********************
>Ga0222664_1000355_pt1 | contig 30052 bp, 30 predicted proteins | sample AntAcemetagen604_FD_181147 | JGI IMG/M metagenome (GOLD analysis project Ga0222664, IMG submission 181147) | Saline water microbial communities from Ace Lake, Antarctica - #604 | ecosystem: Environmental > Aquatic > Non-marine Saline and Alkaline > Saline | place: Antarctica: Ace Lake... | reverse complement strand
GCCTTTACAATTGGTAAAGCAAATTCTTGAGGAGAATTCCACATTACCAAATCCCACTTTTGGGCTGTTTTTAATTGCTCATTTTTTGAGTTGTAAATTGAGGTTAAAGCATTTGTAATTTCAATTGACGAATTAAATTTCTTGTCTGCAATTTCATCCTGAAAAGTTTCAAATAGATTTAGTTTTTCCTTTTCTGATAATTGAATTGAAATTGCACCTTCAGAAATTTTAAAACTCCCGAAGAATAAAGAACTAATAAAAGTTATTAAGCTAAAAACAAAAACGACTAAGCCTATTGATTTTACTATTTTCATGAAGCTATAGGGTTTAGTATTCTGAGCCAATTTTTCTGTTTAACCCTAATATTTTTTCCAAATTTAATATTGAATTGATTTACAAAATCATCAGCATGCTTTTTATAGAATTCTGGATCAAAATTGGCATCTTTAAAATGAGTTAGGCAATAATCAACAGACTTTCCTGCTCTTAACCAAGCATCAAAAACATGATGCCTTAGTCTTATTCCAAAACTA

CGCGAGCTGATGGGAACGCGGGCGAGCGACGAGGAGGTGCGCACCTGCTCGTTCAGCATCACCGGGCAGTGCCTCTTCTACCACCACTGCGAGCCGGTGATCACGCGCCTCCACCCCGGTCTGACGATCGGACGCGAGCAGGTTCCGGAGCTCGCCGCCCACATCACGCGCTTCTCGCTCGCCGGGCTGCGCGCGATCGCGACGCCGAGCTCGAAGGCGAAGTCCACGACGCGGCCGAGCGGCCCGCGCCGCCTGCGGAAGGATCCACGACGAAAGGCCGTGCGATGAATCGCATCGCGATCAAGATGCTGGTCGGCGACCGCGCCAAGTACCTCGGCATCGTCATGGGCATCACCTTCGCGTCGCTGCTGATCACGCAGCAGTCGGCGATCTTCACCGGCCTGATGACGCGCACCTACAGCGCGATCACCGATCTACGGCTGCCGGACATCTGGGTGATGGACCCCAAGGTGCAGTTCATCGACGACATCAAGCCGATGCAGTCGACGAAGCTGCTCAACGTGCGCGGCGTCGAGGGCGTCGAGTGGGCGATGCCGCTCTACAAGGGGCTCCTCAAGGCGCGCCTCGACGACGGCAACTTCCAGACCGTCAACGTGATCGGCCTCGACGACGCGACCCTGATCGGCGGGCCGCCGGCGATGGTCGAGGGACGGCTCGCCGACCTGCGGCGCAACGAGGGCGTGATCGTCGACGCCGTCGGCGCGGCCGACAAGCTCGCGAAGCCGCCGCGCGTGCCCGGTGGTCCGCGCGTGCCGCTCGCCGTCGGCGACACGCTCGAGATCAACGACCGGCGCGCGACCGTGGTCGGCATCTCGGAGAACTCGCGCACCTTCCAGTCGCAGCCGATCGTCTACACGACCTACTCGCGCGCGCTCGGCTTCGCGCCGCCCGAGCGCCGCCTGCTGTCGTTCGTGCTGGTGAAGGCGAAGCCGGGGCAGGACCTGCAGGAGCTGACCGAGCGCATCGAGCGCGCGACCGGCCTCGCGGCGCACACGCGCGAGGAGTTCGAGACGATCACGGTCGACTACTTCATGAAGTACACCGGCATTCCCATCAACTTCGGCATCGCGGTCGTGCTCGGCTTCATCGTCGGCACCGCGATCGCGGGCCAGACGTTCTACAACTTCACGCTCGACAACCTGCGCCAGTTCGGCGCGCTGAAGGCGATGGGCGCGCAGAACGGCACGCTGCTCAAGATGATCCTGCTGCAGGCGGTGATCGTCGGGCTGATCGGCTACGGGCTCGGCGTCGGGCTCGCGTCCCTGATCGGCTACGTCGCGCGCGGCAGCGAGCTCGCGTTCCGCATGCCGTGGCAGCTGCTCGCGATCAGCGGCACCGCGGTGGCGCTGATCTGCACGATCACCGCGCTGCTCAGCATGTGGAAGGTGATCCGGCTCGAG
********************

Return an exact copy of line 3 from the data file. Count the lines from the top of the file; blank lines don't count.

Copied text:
CGCGAGCTGATGGGAACGCGGGCGAGCGACGAGGAGGTGCGCACCTGCTCGTTCAGCATCACCGGGCAGTGCCTCTTCTACCACCACTGCGAGCCGGTGATCACGCGCCTCCACCCCGGTCTGACGATCGGACGCGAGCAGGTTCCGGAGCTCGCCGCCCACATCACGCGCTTCTCGCTCGCCGGGCTGCGCGCGATCGCGACGCCGAGCTCGAAGGCGAAGTCCACGACGCGGCCGAGCGGCCCGCGCCGCCTGCGGAAGGATCCACGACGAAAGGCCGTGCGATGAATCGCATCGCGATCAAGATGCTGGTCGGCGACCGCGCCAAGTACCTCGGCATCGTCATGGGCATCACCTTCGCGTCGCTGCTGATCACGCAGCAGTCGGCGATCTTCACCGGCCTGATGACGCGCACCTACAGCGCGATCACCGATCTACGGCTGCCGGACATCTGGGTGATGGACCCCAAGGTGCAGTTCATCGACGACATCAAGCCGATGCAGTCGACGAAGCTGCTCAACGTGCGCGGCGTCGAGGGCGTCGAGTGGGCGATGCCGCTCTACAAGGGGCTCCTCAAGGCGCGCCTCGACGACGGCAACTTCCAGACCGTCAACGTGATCGGCCTCGACGACGCGACCCTGATCGGCGGGCCGCCGGCGATGGTCGAGGGACGGCTCGCCGACCTGCGGCGCAACGAGGGCGTGATCGTCGACGCCGTCGGCGCGGCCGACAAGCTCGCGAAGCCGCCGCGCGTGCCCGGTGGTCCGCGCGTGCCGCTCGCCGTCGGCGACACGCTCGAGATCAACGACCGGCGCGCGACCGTGGTCGGCATCTCGGAGAACTCGCGCACCTTCCAGTCGCAGCCGATCGTCTACACGACCTACTCGCGCGCGCTCGGCTTCGCGCCGCCCGAGCGCCGCCTGCTGTCGTTCGTGCTGGTGAAGGCGAAGCCGGGGCAGGACCTGCAGGAGCTGACCGAGCGCATCGAGCGCGCGACCGGCCTCGCGGCGCACACGCGCGAGGAGTTCGAGACGATCACGGTCGACTACTTCATGAAGTACACCGGCATTCCCATCAACTTCGGCATCGCGGTCGTGCTCGGCTTCATCGTCGGCACCGCGATCGCGGGCCAGACGTTCTACAACTTCACGCTCGACAACCTGCGCCAGTTCGGCGCGCTGAAGGCGATGGGCGCGCAGAACGGCACGCTGCTCAAGATGATCCTGCTGCAGGCGGTGATCGTCGGGCTGATCGGCTACGGGCTCGGCGTCGGGCTCGCGTCCCTGATCGGCTACGTCGCGCGCGGCAGCGAGCTCGCGTTCCGCATGCCGTGGCAGCTGCTCGCGATCAGCGGCACCGCGGTGGCGCTGATCTGCACGATCACCGCGCTGCTCAGCATGTGGAAGGTGATCCGGCTCGAG